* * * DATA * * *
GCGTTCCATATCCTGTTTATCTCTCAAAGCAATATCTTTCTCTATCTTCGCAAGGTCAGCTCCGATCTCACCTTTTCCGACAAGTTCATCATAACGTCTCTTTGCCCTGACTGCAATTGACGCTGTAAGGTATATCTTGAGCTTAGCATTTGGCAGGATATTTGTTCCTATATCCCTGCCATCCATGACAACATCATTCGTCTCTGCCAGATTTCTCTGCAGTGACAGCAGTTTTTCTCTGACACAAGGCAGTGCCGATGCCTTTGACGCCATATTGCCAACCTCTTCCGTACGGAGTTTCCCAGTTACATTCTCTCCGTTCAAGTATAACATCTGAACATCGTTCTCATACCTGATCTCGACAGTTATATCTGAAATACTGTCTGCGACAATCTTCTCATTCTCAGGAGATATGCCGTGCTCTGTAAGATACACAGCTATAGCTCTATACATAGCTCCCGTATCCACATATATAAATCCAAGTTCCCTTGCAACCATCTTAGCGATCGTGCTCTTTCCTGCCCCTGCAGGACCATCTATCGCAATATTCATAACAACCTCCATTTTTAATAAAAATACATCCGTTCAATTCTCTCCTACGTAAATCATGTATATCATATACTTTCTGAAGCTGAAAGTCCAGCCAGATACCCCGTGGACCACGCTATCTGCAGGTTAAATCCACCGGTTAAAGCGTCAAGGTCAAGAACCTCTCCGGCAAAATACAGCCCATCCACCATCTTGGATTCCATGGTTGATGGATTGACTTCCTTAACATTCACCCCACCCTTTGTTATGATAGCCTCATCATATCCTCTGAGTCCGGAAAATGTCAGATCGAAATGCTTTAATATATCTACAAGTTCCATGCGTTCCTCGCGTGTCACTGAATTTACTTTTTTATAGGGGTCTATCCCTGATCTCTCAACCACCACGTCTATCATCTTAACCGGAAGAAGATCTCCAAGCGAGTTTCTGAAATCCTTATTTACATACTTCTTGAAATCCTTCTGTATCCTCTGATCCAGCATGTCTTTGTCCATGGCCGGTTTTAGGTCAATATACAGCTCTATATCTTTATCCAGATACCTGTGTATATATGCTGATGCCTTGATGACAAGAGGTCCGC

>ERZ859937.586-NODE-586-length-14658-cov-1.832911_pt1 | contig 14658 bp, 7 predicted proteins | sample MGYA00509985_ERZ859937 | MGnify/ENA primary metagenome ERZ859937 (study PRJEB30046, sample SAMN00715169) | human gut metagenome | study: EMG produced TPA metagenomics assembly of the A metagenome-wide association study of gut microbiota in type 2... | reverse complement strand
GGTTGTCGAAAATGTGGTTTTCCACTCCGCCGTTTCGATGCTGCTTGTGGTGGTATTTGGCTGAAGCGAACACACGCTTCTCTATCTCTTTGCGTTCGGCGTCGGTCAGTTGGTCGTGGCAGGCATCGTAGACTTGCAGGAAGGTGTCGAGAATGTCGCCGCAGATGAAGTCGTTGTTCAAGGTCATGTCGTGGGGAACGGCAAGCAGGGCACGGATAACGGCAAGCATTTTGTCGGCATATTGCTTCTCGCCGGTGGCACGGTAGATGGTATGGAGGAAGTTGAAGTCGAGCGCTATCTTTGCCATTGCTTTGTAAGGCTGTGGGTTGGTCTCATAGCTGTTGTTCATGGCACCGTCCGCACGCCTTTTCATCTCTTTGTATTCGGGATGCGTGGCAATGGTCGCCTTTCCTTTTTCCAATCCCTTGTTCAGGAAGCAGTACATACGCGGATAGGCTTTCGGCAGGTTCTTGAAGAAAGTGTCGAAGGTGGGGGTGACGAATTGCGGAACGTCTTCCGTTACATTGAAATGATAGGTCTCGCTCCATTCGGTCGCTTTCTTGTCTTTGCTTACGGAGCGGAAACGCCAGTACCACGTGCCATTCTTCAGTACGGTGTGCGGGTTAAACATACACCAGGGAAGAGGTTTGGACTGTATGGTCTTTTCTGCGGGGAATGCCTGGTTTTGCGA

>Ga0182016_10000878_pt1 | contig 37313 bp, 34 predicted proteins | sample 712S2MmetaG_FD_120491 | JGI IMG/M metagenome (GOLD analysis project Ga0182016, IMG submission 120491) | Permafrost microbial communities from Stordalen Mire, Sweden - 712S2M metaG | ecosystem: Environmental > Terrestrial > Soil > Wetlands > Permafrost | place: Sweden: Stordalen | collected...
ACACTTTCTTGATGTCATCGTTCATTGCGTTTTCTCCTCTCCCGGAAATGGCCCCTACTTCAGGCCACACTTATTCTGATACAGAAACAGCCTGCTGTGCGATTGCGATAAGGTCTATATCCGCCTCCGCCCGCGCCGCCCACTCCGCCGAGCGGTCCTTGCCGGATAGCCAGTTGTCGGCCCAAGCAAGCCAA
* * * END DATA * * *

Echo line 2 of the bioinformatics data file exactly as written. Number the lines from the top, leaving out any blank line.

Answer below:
>ERZ859937.586-NODE-586-length-14658-cov-1.832911_pt1 | contig 14658 bp, 7 predicted proteins | sample MGYA00509985_ERZ859937 | MGnify/ENA primary metagenome ERZ859937 (study PRJEB30046, sample SAMN00715169) | human gut metagenome | study: EMG produced TPA metagenomics assembly of the A metagenome-wide association study of gut microbiota in type 2... | reverse complement strand